I wanted to start this off by talking about “Watchmen” and how dark and cold it can be because the tone of the original story is hugely significant in “Doomsday Clock”. Look, I am never going to say that we should never have realistic and grounded stories like “Watchmen”. They are needed, important even in this day when it feels like everything related to the superhero genre has over-flooded pop culture. Not only do these stories bring variety, but they do help some people get a better understanding of why people like superheroes to begin with.
But we also need the fantastical. The bright and optimistic stories. The stories that embrace everything that comes with the genre. Because those stories show even more why people love superheroes.
“Doomsday Clock” is both a tribute to “Watchmen” but also a critique. It respects Alan Moore’s story, reminds us that it is something that should still be talked about. But this sequel also shows the danger of what a dark philosophy and viewpoint of the world can bring, how it affects people. Doctor Manhattan is passive because for years he has been under the belief that he can’t change what is to come. He believes that there is no difference between a dead body and a live one. He has drifted away from what makes him human. Ozymandias sees himself as a hero, but is more like the madman Lex Luthor that he seeks help from in the beginning. The new Rorschach gives up for a period of time in the story because he believes that we should let the world burn in hopes of bringing all the pain and suffering to an end. But the heroes of the main DC Universe, and the writers of “Doomsday Clock”, have the perfect counter-argument:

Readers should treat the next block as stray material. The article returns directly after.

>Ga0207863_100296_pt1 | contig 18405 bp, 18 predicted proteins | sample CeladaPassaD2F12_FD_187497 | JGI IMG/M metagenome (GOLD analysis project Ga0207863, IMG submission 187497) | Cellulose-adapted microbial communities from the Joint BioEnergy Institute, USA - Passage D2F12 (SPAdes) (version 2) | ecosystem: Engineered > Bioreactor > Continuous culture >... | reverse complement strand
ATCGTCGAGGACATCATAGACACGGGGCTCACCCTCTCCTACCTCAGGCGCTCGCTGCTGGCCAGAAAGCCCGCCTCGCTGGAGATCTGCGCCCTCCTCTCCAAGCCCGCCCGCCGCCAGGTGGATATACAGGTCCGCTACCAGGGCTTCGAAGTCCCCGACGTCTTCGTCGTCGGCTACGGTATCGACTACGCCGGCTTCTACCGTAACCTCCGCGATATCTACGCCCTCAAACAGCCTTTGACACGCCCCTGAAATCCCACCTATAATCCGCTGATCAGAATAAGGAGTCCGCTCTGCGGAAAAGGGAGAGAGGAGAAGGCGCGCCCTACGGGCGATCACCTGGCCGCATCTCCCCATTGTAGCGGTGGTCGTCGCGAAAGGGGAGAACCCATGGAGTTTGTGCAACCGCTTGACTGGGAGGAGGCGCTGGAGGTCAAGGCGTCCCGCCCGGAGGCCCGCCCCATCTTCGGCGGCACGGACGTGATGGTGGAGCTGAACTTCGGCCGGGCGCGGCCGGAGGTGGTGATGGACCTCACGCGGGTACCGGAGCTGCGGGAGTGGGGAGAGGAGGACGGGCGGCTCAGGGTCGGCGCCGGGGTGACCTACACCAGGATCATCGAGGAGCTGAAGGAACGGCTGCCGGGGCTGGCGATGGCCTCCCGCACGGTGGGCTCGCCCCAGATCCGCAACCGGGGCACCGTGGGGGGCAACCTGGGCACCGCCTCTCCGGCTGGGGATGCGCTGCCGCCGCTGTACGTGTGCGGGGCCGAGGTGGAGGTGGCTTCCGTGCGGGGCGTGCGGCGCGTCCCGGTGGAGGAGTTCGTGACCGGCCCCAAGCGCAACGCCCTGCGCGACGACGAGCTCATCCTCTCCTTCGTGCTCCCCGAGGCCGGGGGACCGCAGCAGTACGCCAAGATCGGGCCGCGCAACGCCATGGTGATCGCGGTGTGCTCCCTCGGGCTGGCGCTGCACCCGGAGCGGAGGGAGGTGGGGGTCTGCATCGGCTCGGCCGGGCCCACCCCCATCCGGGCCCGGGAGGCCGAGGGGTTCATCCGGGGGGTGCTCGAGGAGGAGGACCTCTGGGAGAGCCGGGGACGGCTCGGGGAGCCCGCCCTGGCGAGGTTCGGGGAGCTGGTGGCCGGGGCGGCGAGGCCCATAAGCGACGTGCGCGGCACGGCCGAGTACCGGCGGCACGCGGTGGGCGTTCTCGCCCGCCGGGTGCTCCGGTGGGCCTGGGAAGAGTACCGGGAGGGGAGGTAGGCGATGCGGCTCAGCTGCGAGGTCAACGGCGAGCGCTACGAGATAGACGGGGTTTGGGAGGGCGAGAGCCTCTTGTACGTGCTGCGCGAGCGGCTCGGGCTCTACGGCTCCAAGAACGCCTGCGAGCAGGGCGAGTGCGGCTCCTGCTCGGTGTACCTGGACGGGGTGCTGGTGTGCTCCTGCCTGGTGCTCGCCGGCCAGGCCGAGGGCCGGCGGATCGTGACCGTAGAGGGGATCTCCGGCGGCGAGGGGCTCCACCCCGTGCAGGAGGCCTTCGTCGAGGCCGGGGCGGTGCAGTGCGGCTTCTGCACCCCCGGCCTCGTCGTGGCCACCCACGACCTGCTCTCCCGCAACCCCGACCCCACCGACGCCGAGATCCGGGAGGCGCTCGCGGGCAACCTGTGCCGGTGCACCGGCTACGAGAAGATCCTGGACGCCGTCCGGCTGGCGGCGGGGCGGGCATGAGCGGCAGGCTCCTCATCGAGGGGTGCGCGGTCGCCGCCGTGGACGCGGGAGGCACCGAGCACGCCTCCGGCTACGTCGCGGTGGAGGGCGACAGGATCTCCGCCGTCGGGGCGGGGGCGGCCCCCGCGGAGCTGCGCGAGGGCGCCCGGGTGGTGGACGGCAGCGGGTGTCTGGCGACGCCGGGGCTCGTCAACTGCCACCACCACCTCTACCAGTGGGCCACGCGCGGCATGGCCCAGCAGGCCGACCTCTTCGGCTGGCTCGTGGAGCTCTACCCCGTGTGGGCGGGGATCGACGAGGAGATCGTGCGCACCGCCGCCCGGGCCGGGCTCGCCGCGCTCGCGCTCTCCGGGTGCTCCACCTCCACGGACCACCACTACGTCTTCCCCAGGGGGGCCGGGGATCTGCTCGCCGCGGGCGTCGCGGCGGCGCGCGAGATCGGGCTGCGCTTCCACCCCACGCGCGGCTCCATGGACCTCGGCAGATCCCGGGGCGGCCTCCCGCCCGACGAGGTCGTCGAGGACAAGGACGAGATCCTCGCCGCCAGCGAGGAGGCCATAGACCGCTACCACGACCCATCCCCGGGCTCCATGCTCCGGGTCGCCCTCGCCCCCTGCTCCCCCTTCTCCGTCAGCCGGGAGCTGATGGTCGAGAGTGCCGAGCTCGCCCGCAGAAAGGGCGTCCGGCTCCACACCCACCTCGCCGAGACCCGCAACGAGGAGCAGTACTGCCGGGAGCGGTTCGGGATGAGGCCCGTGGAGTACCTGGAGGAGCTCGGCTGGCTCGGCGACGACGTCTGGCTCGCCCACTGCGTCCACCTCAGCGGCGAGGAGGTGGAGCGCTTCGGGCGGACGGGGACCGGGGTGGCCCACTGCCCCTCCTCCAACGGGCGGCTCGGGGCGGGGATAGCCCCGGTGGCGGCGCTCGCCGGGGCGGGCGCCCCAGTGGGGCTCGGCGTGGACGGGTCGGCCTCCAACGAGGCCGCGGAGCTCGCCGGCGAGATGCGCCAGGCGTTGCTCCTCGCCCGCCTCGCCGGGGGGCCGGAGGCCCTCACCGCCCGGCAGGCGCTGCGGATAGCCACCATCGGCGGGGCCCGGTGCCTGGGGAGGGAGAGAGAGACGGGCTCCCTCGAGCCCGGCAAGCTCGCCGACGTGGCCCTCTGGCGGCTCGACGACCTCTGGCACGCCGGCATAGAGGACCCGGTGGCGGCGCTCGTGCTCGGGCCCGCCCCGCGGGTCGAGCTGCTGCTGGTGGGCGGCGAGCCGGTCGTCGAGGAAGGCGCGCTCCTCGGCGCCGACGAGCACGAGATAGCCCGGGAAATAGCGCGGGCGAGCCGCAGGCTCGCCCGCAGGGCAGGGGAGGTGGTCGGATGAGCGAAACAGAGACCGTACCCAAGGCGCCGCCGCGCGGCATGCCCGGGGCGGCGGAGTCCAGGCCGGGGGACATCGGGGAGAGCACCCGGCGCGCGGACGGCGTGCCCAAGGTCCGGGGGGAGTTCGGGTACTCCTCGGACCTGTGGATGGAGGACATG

You need hope. People can’t live, can’t truly live, without having hope that they can make the world better. That they can change things.
“Doomsday Clock” takes a look at both “Watchmen” and the Dark Age it had inspired and reminds us that heroes like Alan Scott and Clark Kent are what truly make the superhero genre timeless. They are the light that brings people to them like moths. A dark deconstruction every once in a while is fine, even eagerly welcomed. But to have that dark thinking become the dominant force will simply bring more despair to the world. When Alan Moore wrote his story, his world wasn’t a bright place. Just do a little research about his life and you can quickly see why he writes the things he does. This is not a critique, I still love many of his stories and characters today. Now, you can make an argument that our current world situation isn’t too different from how it was back when Alan Moore released “Watchmen” and you would most likely be right. But we don’t need another “Watchmen”. We need stories like “Doomsday Clock” to inspire and bring meaning to the genre we love, so that way we can be inspired to bring the same hope to the real world.